8. Mix it up! I like to alternate the speed and/or pressure to keep it interesting. Sometimes I touch his balls, sometimes I go extra low, sometimes I use my hand and sometimes I don’t. The only thing I would say is when he is about to finish, stick with whatever you’re doing. If that’s what’s going to do it for him, why change it up?

9. Don’t be afraid to incorporate some accessories – blind folds are super fun! According to my man, being blind folded gives the illusion that I’m going lower then I actually am. If you have a particularly hard time with your gag reflex, this might be a great idea for you to try. Whenever I used to feel particularly insecure it also kept me from freaking out because I knew I wasn’t being watched. If you are feeling extra adventurous, I’d recommend using a blind fold AND handcuffs.

10. If you are attempting to deep throat or at least go a lot further down than usual, breathing is key. More specifically, breathe out when you go down. Taking a deep breath in and breathing out as I go down is one of the greatest skills I have utilized to prevent myself from gagging. Sometimes it also helps to squeeze my left thumb as well, because that apparently inhibits your gag reflex (although I don’t know what research actually supports that). Never feel obligated to mimic porn and deep throat, seeing as pornography is honestly just a performance, but if it’s a challenge you want to take on, these two tips might do the trick! These techniques have actually allowed me to deep throat, which is something I never thought I’d actually be able to do.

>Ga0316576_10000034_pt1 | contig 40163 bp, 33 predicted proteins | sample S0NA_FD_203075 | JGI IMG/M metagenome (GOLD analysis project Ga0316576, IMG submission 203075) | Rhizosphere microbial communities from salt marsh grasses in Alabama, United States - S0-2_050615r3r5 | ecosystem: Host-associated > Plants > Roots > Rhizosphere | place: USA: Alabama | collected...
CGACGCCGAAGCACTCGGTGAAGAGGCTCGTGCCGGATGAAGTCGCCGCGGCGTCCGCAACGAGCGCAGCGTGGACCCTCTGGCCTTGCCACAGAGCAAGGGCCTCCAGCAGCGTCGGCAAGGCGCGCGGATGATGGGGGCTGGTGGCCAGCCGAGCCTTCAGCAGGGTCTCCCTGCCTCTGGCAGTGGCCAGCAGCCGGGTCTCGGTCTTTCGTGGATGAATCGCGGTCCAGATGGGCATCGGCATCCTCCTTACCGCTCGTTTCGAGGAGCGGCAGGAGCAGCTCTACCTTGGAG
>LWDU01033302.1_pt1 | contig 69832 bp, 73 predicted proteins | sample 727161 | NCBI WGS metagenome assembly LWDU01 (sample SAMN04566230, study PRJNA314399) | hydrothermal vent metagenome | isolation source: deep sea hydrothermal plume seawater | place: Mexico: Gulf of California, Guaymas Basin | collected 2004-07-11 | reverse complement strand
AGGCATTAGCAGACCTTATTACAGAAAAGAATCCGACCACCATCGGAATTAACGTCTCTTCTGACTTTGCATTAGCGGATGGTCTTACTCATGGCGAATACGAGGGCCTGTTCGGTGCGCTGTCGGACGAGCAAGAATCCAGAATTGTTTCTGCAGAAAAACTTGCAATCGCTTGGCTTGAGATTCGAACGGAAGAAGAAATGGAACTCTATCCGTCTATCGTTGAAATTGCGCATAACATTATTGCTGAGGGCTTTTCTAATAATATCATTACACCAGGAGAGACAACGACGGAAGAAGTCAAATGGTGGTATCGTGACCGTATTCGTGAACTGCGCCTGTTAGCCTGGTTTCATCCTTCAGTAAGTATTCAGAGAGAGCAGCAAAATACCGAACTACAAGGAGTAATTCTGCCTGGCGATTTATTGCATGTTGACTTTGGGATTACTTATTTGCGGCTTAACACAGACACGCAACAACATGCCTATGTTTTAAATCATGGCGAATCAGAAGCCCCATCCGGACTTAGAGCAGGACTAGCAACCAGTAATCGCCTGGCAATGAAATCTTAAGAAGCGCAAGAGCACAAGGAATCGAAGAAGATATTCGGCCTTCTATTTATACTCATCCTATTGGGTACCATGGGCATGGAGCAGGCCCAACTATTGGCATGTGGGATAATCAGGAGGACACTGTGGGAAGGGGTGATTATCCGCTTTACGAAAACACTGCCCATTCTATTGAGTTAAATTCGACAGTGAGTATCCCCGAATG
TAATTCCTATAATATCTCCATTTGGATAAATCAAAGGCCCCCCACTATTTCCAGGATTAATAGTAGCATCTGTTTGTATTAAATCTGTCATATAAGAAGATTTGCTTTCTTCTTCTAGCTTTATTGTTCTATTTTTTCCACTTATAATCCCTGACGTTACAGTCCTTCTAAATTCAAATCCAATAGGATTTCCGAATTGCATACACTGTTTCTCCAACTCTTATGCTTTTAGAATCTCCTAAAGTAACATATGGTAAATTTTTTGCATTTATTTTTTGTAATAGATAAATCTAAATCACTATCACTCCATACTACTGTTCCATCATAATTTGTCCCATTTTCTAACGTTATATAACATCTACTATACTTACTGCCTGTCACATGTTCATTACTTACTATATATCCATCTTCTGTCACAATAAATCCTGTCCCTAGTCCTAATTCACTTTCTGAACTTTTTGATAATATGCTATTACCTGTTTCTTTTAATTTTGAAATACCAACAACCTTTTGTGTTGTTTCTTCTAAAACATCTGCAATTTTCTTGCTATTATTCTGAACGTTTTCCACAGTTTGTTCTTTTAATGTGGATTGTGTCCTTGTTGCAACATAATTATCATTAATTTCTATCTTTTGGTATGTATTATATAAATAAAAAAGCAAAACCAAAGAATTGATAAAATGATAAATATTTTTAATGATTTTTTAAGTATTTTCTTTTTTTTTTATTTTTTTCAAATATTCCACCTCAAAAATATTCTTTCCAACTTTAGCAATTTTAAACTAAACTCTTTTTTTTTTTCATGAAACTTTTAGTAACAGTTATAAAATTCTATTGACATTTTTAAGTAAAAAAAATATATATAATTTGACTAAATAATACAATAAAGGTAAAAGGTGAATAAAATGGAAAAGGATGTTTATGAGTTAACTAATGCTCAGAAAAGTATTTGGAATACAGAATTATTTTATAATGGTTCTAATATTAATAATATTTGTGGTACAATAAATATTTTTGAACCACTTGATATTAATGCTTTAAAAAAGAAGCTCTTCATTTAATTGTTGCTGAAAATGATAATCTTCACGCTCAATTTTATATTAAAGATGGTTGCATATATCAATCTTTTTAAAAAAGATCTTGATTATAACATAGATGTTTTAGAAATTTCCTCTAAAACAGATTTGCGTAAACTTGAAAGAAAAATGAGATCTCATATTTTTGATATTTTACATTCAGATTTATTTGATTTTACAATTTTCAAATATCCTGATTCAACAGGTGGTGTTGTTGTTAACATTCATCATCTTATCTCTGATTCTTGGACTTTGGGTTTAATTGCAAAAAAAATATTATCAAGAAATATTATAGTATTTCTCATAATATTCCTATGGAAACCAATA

11. Listen to and communicate with him. Make sure to always be attentive to how your he reacts to the different things you try. Not every guy likes the same things, so talking about what he likes or dislikes is helpful so you can both have a great time!


How Brain Death Works

The examination for brain death is based on response to external stimuli. Since the brain is the organ that feels outside pain, when the brain is dead the patient feels nothing. Before the examination is performed, the physician will have a toxicology test performed to make sure the patient does not have any muscle relaxants in his system, and will check that the patient's body temperature is not extremely abnormal, either of which may reduce neurological reflexes.

The positive examination for brain death includes the following:

  1. The patient has no response to command, verbal, visual or otherwise.
  2. The patient is flaccid, with areflexic extremities. The patient has no movements -- the arms and legs are raised and allowed to fall to see if there are adjacent movements, restraint or hesitation in the fall.
  3. The pupils are unreactive (fixed). The patient's eyes are opened and a very bright light is shined into the pupil. The light will activate the optic nerve and send a message to the brain. In the normal brain, the brain will send an impulse back to the eye to constrict the pupil. In the non-viable brain, no impulse will be generated. This is performed in both eyes.
  4. The patient has no oculocephalic reflex. The patient's eyes are opened and the head turned from side to side. The active brain will allow a roving motion of the eyes the non-functional brain will not. The eyes remain fixed.